I stand firm in my belief that Easy Peasy remains the best choice for most users wishing to run Linux full-time on their sub-notebook, but if, like me, you’re not content with something that works perfectly well and seek instead something that makes you stand out in a crowd then you’ll definitely want to check out CrunchEee — a variant of CrunchBang Linux optimized for Eee PC netbooks.
CrunchEee comes with the custom Array.org kernel built-in, so WPA-encypted WiFi and the unique ad-hoc connection of Joikuspot are supported on start-up. There’s also an Eee-specific panel that lets you manage Bluetooth connections, your webcam and also gives you some performance presets for your Asus machine.
And… that’s about all you get. Seriously.
CrunchEee flaunts the absence of features as much as anything else. Consider that there’s no office suite, games pack or — near as I can tell — a desktop file, even! Of course, apps are readily available via the standard Synaptic package manager, but the minimalism in CrunchEee goes well beyond its black colour scheme.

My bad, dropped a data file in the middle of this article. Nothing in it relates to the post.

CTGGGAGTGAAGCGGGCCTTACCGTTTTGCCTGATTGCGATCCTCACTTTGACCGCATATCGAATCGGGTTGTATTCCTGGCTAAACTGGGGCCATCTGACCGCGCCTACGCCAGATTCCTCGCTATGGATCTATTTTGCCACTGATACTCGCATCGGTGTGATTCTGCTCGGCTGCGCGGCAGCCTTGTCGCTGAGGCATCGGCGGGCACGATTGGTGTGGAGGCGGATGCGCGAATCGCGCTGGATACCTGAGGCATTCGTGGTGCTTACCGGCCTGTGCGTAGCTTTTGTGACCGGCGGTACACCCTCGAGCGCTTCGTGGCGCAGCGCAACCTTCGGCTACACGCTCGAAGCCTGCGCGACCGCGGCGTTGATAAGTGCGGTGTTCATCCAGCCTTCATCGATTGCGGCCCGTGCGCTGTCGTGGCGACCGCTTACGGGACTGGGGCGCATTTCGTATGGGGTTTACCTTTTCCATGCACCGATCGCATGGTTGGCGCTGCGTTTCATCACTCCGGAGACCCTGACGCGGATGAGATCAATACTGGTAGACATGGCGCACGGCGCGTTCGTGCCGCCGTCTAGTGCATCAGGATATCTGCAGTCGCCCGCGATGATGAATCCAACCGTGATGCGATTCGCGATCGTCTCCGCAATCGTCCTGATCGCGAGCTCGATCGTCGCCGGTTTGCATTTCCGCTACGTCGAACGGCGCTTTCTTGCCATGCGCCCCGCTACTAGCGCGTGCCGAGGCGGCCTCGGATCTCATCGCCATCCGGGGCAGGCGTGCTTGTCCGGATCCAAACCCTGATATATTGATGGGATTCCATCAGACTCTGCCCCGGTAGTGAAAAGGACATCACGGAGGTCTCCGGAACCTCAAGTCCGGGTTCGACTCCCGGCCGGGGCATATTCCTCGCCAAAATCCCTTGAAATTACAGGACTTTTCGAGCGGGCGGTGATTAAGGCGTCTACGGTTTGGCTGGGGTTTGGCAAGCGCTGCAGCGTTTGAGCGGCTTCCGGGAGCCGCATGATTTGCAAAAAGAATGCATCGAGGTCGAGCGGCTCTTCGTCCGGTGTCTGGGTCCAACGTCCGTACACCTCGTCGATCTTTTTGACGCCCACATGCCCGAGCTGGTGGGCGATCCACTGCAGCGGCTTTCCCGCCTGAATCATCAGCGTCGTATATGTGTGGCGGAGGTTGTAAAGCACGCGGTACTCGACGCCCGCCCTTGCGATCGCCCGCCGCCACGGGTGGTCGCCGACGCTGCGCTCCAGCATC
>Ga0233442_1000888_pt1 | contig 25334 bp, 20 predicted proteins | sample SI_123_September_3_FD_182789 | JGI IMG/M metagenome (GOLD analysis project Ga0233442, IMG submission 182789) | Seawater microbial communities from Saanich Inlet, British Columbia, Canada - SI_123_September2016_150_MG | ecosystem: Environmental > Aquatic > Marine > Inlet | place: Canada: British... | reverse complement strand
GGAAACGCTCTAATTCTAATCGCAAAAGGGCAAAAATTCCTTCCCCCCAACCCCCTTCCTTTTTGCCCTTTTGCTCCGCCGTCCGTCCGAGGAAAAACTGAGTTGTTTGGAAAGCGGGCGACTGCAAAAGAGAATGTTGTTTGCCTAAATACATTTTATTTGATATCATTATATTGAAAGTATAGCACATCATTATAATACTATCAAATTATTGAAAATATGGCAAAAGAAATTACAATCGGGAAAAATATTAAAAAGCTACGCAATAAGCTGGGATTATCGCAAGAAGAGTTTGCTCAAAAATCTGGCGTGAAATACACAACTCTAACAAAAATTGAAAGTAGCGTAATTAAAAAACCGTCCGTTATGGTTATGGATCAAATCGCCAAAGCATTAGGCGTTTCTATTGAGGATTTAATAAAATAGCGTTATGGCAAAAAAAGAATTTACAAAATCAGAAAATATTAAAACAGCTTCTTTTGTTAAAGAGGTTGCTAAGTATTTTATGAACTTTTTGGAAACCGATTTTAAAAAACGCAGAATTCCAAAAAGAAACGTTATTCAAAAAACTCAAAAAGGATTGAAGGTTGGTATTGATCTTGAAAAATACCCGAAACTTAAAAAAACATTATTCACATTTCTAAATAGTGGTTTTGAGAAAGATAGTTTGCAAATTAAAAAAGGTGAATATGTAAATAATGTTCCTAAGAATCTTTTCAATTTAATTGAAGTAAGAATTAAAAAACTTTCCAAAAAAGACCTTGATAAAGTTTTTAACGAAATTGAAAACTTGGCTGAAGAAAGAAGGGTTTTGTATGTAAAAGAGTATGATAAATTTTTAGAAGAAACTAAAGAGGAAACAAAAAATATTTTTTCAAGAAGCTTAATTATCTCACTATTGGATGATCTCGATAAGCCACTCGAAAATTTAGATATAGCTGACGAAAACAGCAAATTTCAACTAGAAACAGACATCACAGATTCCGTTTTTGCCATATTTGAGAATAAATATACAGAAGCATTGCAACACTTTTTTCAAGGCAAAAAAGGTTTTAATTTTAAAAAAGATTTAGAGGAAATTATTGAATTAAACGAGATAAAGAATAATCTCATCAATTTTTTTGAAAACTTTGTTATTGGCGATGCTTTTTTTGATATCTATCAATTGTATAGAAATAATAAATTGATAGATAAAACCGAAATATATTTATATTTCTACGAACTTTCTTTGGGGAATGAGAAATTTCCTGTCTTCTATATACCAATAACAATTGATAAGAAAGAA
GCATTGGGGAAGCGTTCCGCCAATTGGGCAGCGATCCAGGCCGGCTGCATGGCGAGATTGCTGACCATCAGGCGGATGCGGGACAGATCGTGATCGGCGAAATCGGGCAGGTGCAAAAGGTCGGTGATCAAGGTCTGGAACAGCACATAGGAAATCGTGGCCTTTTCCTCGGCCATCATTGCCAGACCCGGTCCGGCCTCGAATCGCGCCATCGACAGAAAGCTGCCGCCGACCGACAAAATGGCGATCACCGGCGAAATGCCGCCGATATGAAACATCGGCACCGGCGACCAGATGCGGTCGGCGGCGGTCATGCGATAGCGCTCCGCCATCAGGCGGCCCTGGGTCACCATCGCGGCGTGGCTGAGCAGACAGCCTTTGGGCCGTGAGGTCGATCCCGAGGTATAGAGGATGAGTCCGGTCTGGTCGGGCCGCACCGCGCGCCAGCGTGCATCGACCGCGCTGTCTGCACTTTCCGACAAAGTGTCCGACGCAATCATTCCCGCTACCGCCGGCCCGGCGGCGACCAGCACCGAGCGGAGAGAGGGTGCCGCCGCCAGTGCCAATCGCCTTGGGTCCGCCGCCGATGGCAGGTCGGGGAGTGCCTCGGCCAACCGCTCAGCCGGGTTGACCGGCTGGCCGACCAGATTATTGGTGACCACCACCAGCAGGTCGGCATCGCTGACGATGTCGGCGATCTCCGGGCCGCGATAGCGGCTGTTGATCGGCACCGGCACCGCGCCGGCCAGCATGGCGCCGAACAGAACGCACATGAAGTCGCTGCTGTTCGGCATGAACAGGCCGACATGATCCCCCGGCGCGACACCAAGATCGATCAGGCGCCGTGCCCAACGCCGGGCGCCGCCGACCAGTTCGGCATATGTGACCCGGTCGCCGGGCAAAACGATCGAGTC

Consider the complete absence of desktop icons… Clearly, n00bs aren’t welcome here, and l33t #! users will already know that a right-click of their mouse or trackpad will bring up a contextual menu of apps and such — though they’re just as likely to use keyboard shortcuts to get their haX0r party started.
There are precious few GUI tools here, most of your CrunchEee customization will be done by cutting and pasting snippets of text — like this bit I needed to get the volume keys on my Eee PC 901 working.
And no discussion of editing text files would be complete without bowing at the feet of the masterpiece of geekery that is Conky.
Described by its makers as a “lightweight system monitor”, Conky’s appeal is that it is almost infinitley customizable — witness the endless galleries of Conky config files like the ones here and here. As for me, I’ve yet to memorize the “super” shortcut keys in my CrunchEee installation, so I’ll be keeping the default config for now.
CrunchEee is based on the Ubuntu 8.10 kernel — there’s a new version of CrunchBang, with 9.04 but without the Array.org customization for my Eee’s WiFi needs. I tried to install the Array.org kernel myself once and it didn’t take. I guess I’m still a Linux n00b after all… Just don’t tell anyone, okay?